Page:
Mr. Todiwala’s Kitchen offers an extensive menu but if you are new to Indian food, as many at this airport restaurant might well be, then consider Mr. Todiwala’s Kitchen Menu which will give you an overview. This menu is bound to be popular with rugby players – or American Football players – as the main dishes can be continually replenished. There is also a Gourmand Tasting Menu for those who want a food-and-wine pairing experience.


asian restaurant review Cyrus is Parsee and he has incorporated some of his family dishes into his menu. In fact there is much that will be new to even the most ardent of “curry” enthusiasts. Papaeta Purr Eedu is a recipe from Cyrus’ mum who was a great influence on his culinary repertoire. This dish incorporates both potatoes and eggs, two ingredients that no Parsee would want to live without. This is real comfort food, with ginger and cumin as the main flavourings. The vegetables are topped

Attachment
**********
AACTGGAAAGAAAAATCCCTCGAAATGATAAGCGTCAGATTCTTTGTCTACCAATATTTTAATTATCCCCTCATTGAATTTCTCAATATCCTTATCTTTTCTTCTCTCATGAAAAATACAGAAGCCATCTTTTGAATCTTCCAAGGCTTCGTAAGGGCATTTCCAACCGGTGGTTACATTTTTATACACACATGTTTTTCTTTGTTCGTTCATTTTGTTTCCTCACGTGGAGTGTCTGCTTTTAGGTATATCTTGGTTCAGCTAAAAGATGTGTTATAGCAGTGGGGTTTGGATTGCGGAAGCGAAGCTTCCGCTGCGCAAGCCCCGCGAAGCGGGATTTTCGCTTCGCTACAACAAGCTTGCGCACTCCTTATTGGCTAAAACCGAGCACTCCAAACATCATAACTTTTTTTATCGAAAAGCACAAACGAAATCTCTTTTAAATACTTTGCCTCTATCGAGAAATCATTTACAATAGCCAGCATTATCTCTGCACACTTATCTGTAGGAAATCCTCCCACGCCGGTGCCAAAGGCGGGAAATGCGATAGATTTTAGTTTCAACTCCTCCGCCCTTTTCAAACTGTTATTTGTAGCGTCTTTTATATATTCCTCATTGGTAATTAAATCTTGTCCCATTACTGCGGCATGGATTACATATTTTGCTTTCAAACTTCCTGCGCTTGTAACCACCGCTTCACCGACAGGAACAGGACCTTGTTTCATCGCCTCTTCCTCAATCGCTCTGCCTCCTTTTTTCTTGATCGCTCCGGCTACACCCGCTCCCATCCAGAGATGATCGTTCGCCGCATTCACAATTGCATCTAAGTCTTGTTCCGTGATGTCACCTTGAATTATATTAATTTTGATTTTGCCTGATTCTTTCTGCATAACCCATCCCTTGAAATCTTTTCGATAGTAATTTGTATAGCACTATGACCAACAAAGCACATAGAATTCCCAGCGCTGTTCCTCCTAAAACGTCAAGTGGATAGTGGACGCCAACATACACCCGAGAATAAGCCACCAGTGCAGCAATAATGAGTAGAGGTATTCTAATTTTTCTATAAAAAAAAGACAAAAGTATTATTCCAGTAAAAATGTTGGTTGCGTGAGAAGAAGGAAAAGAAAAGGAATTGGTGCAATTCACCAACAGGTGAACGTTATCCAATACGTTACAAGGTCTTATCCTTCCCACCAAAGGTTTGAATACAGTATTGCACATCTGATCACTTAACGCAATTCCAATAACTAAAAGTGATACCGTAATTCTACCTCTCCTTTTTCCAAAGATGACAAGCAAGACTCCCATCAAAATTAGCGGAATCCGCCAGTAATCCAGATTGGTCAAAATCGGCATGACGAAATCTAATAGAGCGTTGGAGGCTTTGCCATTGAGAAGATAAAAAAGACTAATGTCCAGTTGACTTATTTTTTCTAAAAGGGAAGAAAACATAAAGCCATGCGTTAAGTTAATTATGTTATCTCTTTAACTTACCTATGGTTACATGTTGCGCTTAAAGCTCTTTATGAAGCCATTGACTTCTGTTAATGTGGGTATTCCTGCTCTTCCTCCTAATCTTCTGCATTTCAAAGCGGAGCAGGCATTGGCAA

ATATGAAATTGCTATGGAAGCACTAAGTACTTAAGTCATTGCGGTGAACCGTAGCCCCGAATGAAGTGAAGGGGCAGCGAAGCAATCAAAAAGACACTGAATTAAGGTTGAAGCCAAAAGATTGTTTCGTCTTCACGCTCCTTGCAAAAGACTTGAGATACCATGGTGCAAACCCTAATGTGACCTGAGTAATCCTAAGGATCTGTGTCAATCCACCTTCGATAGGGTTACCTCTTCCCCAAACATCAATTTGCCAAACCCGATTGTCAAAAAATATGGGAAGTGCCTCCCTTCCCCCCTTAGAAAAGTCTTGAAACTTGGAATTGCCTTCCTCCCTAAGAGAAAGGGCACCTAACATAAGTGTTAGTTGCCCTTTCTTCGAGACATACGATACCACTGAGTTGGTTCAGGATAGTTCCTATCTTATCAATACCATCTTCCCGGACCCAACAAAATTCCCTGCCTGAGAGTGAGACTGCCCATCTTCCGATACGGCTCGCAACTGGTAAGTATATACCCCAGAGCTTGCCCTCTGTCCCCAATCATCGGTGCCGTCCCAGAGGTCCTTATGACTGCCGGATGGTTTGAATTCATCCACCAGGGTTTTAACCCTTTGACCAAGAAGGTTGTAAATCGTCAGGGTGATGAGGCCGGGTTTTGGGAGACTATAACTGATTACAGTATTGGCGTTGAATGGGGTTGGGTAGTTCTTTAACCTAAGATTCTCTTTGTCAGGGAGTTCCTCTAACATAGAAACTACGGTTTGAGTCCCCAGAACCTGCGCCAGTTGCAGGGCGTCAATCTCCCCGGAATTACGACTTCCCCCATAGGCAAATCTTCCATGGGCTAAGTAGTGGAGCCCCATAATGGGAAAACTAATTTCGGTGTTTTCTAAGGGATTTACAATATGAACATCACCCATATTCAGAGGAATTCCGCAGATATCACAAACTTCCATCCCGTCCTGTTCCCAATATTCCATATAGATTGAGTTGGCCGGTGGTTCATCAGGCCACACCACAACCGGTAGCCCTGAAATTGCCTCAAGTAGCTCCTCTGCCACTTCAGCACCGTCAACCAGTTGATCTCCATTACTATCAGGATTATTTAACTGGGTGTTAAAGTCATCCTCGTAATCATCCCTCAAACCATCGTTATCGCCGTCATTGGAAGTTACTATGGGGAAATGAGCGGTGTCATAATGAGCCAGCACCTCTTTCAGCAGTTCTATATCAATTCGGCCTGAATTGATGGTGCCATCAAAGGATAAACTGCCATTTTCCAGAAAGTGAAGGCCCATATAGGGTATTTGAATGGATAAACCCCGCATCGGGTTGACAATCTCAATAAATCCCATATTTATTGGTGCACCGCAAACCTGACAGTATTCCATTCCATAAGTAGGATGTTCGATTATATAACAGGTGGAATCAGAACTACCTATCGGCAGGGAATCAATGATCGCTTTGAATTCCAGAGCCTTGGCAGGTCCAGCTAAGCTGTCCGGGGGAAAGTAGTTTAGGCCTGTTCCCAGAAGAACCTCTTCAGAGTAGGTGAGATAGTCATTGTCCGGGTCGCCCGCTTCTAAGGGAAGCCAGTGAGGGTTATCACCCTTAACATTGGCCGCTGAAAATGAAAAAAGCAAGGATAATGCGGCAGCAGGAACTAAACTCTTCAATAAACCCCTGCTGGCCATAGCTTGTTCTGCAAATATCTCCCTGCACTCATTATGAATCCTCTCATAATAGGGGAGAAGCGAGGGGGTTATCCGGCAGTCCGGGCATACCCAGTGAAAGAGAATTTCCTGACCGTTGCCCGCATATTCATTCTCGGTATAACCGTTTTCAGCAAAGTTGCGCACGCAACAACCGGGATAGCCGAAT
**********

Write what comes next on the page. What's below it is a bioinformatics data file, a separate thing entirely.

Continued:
Mankyo Chem Peri Peri or “dynamite” squid is vibrant with heat. Baby squid rings are marinated in a fiery Goan peri-peri masala then dipped in wheat, rice and white lentil flour. The squid is fried and garnished with more red Goan-style spices. This is one of the hottest dishes on the menu but there is also flavour that shines through the heat.